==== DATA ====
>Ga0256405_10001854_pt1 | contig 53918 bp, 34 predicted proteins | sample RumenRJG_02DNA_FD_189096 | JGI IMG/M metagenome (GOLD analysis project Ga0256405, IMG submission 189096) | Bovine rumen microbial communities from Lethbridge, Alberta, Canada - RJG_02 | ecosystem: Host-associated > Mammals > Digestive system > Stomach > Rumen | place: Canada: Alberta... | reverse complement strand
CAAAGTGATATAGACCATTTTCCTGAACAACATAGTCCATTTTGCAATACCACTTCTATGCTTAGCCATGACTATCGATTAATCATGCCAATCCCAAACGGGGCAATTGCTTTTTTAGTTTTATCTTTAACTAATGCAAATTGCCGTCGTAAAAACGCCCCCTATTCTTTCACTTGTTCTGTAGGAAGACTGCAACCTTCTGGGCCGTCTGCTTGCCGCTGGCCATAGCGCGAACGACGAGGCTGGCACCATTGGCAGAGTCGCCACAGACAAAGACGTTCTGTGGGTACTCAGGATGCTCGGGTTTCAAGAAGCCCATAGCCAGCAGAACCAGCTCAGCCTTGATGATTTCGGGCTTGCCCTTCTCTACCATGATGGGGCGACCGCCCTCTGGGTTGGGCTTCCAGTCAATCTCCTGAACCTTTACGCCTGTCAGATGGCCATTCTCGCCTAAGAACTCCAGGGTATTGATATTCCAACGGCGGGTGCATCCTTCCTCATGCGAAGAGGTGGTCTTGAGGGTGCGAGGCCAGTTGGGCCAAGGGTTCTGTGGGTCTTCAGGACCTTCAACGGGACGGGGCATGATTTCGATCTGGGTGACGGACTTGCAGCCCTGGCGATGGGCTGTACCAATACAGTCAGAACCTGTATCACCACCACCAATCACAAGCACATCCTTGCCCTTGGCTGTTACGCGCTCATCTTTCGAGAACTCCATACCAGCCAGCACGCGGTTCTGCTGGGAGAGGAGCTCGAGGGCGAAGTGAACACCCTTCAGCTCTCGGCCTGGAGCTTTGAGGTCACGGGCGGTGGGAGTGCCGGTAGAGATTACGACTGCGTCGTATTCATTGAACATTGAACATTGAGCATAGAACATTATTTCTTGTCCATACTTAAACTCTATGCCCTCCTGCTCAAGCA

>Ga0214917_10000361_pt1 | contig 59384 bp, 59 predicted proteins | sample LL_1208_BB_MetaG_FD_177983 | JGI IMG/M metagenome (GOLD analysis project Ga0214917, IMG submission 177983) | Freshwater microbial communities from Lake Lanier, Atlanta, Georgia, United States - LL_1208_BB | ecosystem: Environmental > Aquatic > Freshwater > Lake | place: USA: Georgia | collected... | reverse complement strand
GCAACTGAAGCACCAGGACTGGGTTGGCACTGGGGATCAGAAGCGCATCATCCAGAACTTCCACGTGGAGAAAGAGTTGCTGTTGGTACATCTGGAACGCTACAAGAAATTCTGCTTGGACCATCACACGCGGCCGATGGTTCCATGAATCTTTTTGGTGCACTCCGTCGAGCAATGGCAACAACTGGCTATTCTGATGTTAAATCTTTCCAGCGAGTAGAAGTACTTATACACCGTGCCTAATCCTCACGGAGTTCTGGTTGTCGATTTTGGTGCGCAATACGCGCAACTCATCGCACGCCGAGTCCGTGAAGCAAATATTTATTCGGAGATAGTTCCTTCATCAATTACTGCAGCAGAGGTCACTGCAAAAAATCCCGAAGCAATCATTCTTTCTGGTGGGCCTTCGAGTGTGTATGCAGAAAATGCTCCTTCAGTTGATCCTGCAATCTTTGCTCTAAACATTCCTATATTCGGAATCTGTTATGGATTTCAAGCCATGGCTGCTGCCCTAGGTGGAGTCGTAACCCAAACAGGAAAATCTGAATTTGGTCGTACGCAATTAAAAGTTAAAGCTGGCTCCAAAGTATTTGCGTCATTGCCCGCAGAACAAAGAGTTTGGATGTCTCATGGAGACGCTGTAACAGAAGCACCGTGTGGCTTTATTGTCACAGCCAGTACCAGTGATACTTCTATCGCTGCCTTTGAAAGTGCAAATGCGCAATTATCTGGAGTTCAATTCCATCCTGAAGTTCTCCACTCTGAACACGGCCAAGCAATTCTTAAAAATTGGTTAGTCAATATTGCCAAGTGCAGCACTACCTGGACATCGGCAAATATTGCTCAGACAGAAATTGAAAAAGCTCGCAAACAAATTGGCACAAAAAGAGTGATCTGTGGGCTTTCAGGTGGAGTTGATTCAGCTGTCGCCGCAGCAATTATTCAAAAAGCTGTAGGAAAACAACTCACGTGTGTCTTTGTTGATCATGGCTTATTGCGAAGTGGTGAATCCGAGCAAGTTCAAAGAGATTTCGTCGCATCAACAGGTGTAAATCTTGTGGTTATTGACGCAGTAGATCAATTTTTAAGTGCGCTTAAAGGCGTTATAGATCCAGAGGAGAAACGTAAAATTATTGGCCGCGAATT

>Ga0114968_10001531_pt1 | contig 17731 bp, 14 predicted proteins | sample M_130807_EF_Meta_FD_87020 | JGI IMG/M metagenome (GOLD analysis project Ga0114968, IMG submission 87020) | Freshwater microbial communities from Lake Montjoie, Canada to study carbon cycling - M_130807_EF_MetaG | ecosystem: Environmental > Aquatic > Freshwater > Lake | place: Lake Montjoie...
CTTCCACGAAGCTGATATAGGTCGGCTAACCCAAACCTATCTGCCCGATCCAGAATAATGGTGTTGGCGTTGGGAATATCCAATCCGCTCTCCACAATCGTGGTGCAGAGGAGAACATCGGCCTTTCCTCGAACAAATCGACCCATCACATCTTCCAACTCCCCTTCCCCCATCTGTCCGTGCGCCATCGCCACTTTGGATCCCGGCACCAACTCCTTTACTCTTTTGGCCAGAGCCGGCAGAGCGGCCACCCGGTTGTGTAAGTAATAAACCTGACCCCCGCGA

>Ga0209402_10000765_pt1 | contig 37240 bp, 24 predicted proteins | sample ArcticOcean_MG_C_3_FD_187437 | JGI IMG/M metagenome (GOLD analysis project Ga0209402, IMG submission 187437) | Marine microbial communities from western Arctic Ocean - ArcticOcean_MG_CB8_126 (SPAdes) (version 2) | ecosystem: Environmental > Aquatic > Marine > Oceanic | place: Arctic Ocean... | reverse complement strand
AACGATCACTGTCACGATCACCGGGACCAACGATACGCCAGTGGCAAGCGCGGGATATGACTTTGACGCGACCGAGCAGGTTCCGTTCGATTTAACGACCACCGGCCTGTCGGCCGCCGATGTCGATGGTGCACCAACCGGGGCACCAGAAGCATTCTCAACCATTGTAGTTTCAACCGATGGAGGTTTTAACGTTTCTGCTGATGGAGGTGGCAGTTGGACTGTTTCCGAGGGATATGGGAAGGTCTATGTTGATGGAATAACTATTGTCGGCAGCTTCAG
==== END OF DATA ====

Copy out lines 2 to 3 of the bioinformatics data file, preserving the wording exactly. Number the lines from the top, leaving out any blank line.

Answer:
CAAAGTGATATAGACCATTTTCCTGAACAACATAGTCCATTTTGCAATACCACTTCTATGCTTAGCCATGACTATCGATTAATCATGCCAATCCCAAACGGGGCAATTGCTTTTTTAGTTTTATCTTTAACTAATGCAAATTGCCGTCGTAAAAACGCCCCCTATTCTTTCACTTGTTCTGTAGGAAGACTGCAACCTTCTGGGCCGTCTGCTTGCCGCTGGCCATAGCGCGAACGACGAGGCTGGCACCATTGGCAGAGTCGCCACAGACAAAGACGTTCTGTGGGTACTCAGGATGCTCGGGTTTCAAGAAGCCCATAGCCAGCAGAACCAGCTCAGCCTTGATGATTTCGGGCTTGCCCTTCTCTACCATGATGGGGCGACCGCCCTCTGGGTTGGGCTTCCAGTCAATCTCCTGAACCTTTACGCCTGTCAGATGGCCATTCTCGCCTAAGAACTCCAGGGTATTGATATTCCAACGGCGGGTGCATCCTTCCTCATGCGAAGAGGTGGTCTTGAGGGTGCGAGGCCAGTTGGGCCAAGGGTTCTGTGGGTCTTCAGGACCTTCAACGGGACGGGGCATGATTTCGATCTGGGTGACGGACTTGCAGCCCTGGCGATGGGCTGTACCAATACAGTCAGAACCTGTATCACCACCACCAATCACAAGCACATCCTTGCCCTTGGCTGTTACGCGCTCATCTTTCGAGAACTCCATACCAGCCAGCACGCGGTTCTGCTGGGAGAGGAGCTCGAGGGCGAAGTGAACACCCTTCAGCTCTCGGCCTGGAGCTTTGAGGTCACGGGCGGTGGGAGTGCCGGTAGAGATTACGACTGCGTCGTATTCATTGAACATTGAACATTGAGCATAGAACATTATTTCTTGTCCATACTTAAACTCTATGCCCTCCTGCTCAAGCA

>Ga0214917_10000361_pt1 | contig 59384 bp, 59 predicted proteins | sample LL_1208_BB_MetaG_FD_177983 | JGI IMG/M metagenome (GOLD analysis project Ga0214917, IMG submission 177983) | Freshwater microbial communities from Lake Lanier, Atlanta, Georgia, United States - LL_1208_BB | ecosystem: Environmental > Aquatic > Freshwater > Lake | place: USA: Georgia | collected... | reverse complement strand